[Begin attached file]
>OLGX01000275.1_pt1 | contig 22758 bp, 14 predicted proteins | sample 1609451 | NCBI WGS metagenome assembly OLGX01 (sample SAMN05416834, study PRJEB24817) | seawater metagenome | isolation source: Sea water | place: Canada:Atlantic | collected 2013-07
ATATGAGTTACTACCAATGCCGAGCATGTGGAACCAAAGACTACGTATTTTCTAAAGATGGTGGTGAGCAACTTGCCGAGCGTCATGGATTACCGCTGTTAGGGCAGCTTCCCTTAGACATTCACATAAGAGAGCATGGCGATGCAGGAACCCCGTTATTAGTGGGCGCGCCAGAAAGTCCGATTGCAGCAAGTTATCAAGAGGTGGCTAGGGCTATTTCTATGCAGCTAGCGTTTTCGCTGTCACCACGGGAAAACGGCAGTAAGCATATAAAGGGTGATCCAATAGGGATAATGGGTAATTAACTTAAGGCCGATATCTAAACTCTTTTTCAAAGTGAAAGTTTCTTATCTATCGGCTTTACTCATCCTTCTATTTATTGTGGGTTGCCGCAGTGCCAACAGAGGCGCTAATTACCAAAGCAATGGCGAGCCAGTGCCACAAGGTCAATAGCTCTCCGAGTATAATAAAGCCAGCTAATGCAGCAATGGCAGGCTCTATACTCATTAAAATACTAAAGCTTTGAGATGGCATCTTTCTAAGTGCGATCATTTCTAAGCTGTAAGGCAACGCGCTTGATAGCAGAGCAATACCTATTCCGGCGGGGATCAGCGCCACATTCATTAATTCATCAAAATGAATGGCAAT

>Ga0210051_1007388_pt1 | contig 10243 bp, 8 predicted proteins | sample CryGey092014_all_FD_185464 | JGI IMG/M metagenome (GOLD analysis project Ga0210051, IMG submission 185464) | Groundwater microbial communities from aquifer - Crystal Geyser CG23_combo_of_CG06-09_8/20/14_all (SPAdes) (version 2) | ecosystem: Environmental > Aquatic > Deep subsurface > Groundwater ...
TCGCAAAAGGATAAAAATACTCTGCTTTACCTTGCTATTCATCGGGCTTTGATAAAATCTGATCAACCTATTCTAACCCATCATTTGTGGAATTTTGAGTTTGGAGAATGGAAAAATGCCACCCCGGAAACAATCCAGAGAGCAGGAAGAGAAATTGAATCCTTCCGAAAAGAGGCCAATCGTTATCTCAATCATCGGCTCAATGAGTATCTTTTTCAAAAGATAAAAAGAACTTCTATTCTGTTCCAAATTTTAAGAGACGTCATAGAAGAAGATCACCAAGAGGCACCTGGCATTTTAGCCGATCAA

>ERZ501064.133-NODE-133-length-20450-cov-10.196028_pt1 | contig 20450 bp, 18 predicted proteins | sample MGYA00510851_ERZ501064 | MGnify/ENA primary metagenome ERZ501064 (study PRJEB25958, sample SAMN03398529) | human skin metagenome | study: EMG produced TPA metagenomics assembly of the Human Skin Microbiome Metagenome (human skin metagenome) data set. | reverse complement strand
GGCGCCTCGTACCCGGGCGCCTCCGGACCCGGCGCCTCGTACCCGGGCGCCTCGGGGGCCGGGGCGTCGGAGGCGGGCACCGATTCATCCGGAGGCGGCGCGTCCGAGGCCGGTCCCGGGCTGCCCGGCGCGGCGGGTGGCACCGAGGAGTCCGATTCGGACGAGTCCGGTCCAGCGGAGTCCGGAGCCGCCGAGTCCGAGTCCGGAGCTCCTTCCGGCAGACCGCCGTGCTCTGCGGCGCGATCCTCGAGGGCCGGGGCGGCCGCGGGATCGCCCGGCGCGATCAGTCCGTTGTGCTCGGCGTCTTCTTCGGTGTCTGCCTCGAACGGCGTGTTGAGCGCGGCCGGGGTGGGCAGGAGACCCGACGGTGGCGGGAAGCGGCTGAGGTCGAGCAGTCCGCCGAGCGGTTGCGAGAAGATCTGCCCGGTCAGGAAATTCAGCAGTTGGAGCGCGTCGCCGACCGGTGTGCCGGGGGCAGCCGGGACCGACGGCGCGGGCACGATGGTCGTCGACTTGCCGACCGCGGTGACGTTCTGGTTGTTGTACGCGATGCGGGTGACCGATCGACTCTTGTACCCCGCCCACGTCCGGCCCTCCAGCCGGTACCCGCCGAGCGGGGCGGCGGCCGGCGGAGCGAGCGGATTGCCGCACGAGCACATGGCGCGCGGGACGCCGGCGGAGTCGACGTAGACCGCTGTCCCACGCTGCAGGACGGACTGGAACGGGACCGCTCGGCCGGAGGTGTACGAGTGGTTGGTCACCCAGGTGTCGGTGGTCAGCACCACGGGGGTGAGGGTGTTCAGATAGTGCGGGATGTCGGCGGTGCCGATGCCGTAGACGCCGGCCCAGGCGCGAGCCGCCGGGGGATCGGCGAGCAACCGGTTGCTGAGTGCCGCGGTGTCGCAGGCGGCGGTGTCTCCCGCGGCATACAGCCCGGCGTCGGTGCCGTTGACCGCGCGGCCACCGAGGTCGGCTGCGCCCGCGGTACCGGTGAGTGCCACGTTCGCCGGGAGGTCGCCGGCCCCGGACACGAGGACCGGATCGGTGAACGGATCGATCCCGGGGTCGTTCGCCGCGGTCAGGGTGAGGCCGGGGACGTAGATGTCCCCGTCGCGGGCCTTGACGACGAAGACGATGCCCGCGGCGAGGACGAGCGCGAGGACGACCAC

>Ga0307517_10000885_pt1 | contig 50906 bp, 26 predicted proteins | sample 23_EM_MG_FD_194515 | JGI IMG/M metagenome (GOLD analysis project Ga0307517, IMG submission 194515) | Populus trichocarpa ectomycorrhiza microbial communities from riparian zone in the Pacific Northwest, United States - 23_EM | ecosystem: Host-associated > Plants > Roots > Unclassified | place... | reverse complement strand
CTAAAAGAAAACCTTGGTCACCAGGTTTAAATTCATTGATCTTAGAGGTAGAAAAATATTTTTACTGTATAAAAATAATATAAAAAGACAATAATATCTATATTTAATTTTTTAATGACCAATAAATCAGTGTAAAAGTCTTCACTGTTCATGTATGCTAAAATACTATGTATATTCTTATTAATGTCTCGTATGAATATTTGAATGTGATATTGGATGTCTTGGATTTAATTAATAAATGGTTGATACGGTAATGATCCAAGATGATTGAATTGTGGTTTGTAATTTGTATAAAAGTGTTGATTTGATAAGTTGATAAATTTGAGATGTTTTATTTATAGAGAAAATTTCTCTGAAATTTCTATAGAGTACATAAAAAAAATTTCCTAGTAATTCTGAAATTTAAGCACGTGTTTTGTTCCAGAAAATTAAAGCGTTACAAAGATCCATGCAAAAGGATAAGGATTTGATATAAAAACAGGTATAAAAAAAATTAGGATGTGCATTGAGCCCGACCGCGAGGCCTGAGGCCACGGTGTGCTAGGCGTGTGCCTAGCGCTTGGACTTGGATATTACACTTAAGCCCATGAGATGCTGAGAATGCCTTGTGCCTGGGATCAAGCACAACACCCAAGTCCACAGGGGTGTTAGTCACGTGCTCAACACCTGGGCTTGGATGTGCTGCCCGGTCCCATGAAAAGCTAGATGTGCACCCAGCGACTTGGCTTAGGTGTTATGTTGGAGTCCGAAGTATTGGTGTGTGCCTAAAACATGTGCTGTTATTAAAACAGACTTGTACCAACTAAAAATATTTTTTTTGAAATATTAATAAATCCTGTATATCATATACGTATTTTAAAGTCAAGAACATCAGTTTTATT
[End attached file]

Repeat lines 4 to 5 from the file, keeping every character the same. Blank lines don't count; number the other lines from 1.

TCGCAAAAGGATAAAAATACTCTGCTTTACCTTGCTATTCATCGGGCTTTGATAAAATCTGATCAACCTATTCTAACCCATCATTTGTGGAATTTTGAGTTTGGAGAATGGAAAAATGCCACCCCGGAAACAATCCAGAGAGCAGGAAGAGAAATTGAATCCTTCCGAAAAGAGGCCAATCGTTATCTCAATCATCGGCTCAATGAGTATCTTTTTCAAAAGATAAAAAGAACTTCTATTCTGTTCCAAATTTTAAGAGACGTCATAGAAGAAGATCACCAAGAGGCACCTGGCATTTTAGCCGATCAA

>ERZ501064.133-NODE-133-length-20450-cov-10.196028_pt1 | contig 20450 bp, 18 predicted proteins | sample MGYA00510851_ERZ501064 | MGnify/ENA primary metagenome ERZ501064 (study PRJEB25958, sample SAMN03398529) | human skin metagenome | study: EMG produced TPA metagenomics assembly of the Human Skin Microbiome Metagenome (human skin metagenome) data set. | reverse complement strand